Why you should care
Almost everyone is worried about stranger danger.
“App dating is so toxic and not mentally good for me,” reads a Reddit user’s comment on a thread that talks about user safety on dating apps. On Quora, there are questions such as “Is using dating apps safe for a woman?” and “Is online dating safe or not?” Responses to these innocuous questions vary widely, from “You never know who is there,” to “Dating apps are not as harmful as you think. It’s just an app and you are solely responsible for whatever you do there.”
It turns out that this feeling of uneasiness among dating app users runs deeper than we like to believe. In the U.K. in the last four years, crimes involving dating apps have doubled in some parts of the country, according to a BBC investigation. And in the U.S., as per a recent survey:
85 percent of dating app users feel unsafe on these platforms.
The online survey conducted by MyLife.com, a reputation management platform, collected information from 1,866 people. Of those who hadn’t used a dating app, 37 percent said it’s because they don’t feel safe.
“Basically, the only people who feel — quote-unquote — safe, on dating apps are White heterosexual men,” says Katherine Albury, professor of media and communication at Swinburne University in Australia. “It is not because of anything intrinsically in the nature of dating apps themselves. There are a whole lot of other social or cultural pressures coming into play in the dating space that exist in the rest of the world.”
Dating apps have elicited fear and distrust since they were invented, as did online dating before that — and presumably newspaper personals and blind dates as well. But the stigma remains on app dating, despite the fact that as of September 2019, Tinder reported reach of 7.86 million users while Bumble was second with 5.03 million U.S. mobile users. In a bid to calm user fears, several apps and dating sites have tried to up the safety factor. OkCupid now requires users to use their real names — but a recent ProPublica investigation found that some users who reported sexual assaults to apps like Tinder not only never heard back, but soon saw their attackers back on the apps.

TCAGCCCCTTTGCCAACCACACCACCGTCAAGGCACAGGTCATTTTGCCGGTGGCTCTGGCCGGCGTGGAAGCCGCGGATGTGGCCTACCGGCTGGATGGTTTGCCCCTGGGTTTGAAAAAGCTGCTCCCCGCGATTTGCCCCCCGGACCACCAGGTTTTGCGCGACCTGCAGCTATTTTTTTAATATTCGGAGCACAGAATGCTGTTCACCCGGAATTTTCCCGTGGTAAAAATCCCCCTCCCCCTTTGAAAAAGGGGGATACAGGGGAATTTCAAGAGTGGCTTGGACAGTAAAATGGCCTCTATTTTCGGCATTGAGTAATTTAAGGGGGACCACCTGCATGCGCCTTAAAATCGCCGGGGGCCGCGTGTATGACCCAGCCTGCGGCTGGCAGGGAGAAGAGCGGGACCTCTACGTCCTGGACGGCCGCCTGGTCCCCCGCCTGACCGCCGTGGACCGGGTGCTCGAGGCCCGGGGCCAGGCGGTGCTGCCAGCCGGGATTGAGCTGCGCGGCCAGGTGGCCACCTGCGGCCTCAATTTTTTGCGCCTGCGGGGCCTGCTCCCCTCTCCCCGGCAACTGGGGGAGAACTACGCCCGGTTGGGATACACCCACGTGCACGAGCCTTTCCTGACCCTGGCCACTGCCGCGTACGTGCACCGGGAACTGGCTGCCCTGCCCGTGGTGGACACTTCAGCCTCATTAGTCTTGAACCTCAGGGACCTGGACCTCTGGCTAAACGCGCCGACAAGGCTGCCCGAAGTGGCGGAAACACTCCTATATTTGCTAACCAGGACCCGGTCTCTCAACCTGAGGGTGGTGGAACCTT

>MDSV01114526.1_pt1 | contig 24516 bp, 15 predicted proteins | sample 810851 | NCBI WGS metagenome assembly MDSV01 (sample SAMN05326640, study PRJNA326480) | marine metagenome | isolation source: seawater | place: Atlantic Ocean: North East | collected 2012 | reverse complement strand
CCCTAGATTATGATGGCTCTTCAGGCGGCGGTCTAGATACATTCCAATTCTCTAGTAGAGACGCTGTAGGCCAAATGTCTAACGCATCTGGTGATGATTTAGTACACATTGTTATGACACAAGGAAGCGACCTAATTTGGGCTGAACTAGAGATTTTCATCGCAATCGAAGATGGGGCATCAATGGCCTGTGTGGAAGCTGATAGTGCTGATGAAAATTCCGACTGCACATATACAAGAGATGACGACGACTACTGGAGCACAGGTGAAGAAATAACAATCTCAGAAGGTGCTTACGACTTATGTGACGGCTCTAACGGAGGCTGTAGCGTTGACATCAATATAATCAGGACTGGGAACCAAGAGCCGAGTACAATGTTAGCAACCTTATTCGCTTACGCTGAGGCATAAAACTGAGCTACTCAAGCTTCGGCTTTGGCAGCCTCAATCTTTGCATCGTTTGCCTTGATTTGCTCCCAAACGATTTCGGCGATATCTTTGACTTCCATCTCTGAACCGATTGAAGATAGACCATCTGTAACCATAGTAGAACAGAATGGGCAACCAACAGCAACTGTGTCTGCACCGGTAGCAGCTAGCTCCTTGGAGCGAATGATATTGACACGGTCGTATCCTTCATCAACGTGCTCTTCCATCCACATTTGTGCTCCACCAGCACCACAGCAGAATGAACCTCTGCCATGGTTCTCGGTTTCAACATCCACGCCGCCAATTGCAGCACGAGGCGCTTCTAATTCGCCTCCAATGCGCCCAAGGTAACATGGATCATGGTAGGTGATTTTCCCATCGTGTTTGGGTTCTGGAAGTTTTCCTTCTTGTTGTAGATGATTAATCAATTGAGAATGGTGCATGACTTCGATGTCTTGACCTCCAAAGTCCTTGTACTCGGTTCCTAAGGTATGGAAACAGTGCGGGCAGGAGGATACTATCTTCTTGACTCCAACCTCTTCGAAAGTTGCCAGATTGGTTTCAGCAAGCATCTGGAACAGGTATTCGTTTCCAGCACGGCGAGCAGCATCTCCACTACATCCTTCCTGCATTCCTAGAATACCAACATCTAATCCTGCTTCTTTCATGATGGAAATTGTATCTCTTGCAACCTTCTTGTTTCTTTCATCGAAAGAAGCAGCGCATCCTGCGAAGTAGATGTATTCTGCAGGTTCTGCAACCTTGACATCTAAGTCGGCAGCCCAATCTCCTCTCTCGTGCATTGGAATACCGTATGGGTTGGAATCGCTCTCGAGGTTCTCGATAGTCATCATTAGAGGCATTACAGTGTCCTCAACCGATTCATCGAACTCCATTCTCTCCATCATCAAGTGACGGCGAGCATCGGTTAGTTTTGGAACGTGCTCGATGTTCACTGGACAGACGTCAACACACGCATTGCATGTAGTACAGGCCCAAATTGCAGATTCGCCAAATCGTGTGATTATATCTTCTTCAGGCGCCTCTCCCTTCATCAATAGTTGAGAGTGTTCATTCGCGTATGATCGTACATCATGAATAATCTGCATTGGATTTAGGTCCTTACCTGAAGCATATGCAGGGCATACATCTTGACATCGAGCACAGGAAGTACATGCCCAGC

“The results of this survey prove that consumers don’t feel safe or trust that they are as protected as they should be when navigating these online services like dating apps,” says Jeff Tinsley, the CEO of MyLife.com, which conducted the initial survey. “There is so much at stake, and consumers need to have more knowledge about the people they are meeting up with in order to ensure their safety.” When asked if they’d be more likely to use a dating app if it provided background checks, more than three-quarters said yes. More than half also wanted a reputation score for users.
Albury says one of the biggest concerns for dating app users is not knowing much about the background of your potential date — like whether they’re secretly a sex offender or have a further criminal history. Her research found that female app users were more than three times as likely as men to want to see apps offer information about sexual consent.
Gender and sexual orientation are also big factors. A study Albury conducted in 2016 found that women who date women didn’t feel as unsafe on dating apps as women who date men. But some LGBTQ people also have a fear of being outed or harassed by people they connect to online.
Tinsley emphasizes, “Users would feel safer if the people running these apps were protecting them by verifying the backgrounds of people they allow on their apps.”
Still, it’s not keeping people from dating online. Between 2013 and 2015, use of online dating tripled. But perhaps they’re right to be worried: According to the MyLife.com survey, more than 1 in 5 people had actually been taken advantage of — harassed, robbed, attacked or otherwise messed with — by someone they met while looking for love.